Immortality is the figure on the right.
The best known Victorian sculpture of Immortality is in Liverpool, on one of the panels on the side of St George’s Hall. The panel, with a typically long name, is entitled ‘Justice receives the kiss of Righteousness and the Crown of Immortality’, and is the work of the sculptor Thomas Stirling Lee. The figure of Immortality is the angel on the right hand side, with one hand lifted to hold the crown above Justice’s head – this crown can only just be discerned, as the low relief spiky bits have little demarcation from the backing panel. In Immortality’s other hand however is a recognisable eternal flame. Nevertheless, without the name, this figure could as easily have been some other allegorical statue, perhaps Truth or even Faith.
This next example is a simple, symmetrical angel, rather androgynous, holding a plaque labelled Immortality. The face is mature, of indeterminate age, not unreasonable for Immortality, but we are still left without a recognisable accoutrement – there is nothing so recognisable as Justice’s scales or Britannia’s shield.
The Immortal Soul.
Here we have a completely naked female figure, bereft of any implement, but she is leaning against a funereal cross, so she is a plausible depiction of the Immortal Soul, who by convention is normally nude (though in Victorian times the whole person complete with shroud is often shown moving heavenwards). The rocky base on which our figure sits may also be a symbol of enduring for ever. But again, we could imagine some different symbolism for her.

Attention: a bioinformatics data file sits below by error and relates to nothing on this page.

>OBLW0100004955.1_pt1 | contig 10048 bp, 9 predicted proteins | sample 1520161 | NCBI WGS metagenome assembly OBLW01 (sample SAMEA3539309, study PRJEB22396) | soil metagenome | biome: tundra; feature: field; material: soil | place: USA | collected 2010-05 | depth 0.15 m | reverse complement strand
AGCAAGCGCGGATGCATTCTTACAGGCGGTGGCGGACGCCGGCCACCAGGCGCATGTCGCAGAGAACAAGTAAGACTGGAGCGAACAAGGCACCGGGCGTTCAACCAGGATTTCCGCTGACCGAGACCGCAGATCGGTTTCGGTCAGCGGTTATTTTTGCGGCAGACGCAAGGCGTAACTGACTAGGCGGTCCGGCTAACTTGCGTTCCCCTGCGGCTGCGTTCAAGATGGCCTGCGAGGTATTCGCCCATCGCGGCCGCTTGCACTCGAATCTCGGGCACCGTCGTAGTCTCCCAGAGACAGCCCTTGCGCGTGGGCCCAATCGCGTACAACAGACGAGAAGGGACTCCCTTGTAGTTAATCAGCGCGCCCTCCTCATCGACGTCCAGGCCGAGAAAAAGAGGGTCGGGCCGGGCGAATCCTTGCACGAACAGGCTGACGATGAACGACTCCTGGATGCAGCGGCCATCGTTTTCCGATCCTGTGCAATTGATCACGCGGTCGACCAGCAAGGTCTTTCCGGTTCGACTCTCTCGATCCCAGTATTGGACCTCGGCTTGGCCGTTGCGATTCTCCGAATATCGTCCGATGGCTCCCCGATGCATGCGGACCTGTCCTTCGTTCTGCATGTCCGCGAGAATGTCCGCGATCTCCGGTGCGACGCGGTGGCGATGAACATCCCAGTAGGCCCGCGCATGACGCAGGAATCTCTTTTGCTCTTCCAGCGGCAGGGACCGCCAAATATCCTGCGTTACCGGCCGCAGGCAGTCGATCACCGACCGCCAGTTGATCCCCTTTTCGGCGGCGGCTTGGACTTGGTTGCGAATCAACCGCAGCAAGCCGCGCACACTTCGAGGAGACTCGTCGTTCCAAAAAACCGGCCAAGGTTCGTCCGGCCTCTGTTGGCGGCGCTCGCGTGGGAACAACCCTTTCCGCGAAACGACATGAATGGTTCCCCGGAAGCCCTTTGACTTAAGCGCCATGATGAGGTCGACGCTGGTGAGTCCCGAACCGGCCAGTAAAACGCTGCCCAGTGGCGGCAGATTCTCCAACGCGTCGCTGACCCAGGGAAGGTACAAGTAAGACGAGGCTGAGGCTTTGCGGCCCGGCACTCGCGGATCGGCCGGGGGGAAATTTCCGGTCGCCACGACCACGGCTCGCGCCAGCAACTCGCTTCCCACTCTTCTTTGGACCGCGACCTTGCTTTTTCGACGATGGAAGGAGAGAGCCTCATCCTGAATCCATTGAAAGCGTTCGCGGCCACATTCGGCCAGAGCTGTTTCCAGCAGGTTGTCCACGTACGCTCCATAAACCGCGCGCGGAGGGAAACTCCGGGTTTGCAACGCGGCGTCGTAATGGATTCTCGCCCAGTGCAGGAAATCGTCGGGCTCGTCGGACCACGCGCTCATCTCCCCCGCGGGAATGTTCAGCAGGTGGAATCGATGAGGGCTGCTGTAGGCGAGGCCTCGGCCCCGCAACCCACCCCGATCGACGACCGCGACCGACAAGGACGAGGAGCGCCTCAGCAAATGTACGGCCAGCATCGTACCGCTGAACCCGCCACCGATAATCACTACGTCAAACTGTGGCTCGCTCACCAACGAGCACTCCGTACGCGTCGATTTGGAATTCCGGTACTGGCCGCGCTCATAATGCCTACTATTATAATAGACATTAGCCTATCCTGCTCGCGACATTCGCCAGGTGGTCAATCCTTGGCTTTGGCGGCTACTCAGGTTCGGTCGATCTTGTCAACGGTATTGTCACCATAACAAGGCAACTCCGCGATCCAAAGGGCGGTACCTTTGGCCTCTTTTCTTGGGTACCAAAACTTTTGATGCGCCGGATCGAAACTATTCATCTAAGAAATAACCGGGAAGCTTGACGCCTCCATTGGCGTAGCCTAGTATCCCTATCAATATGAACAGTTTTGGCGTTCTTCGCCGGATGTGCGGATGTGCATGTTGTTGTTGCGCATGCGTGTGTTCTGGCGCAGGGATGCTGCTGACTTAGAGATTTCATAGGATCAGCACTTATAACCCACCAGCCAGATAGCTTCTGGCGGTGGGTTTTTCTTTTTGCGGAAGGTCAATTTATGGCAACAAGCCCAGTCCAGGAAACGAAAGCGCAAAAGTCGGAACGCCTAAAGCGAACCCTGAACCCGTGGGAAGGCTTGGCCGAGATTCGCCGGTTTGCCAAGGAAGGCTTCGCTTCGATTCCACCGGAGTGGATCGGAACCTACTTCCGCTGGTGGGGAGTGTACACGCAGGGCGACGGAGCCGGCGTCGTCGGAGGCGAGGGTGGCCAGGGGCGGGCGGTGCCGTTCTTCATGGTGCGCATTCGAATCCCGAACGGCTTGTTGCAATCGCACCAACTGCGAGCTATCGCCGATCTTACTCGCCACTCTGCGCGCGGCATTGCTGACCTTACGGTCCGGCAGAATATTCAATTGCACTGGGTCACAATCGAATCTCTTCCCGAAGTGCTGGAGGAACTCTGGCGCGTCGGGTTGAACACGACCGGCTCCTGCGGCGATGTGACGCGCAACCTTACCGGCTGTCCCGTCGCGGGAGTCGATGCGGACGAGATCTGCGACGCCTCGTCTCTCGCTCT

And in this last example we have something different again, being ‘The Mysterious Cup of Immortality’, a figure group by the sculptor Albert Toft. It is very well conceived, with the elderly male figure with his bony arm and sagging flesh contrasted with the lithe young female crouched in front of him, all soft, rounded forms and youthfulness; and a nice grouping with an asymmetrical triangular composition bound together by the surround, which gives an intimate feel to the group, and balanced, with the greater height of the standing man offset by the higher relief of the kneeling girl. But recognisable as Immortality? We do see the cup, more a bowl, in his hands, but we cannot even tell if he is to give it to her reaching hands, or if she has just passed it to him.
Albert Toft's rendering of Immortality.
We don’t seem then to have any pattern or convention to our statues representing Immortality, whether in the implements carried, or in the clothes or lack of them of the figure, or even the sex of the figure. Perhaps because there was generally more suitable iconography where a figure of Immortality might have done, whether that might be something Egyptian to indicate rebirth of the soul on a tomb, or a snake swallowing its tail, or an allegorical figure of Fame where the immortality of a name which would live forever was indicated.
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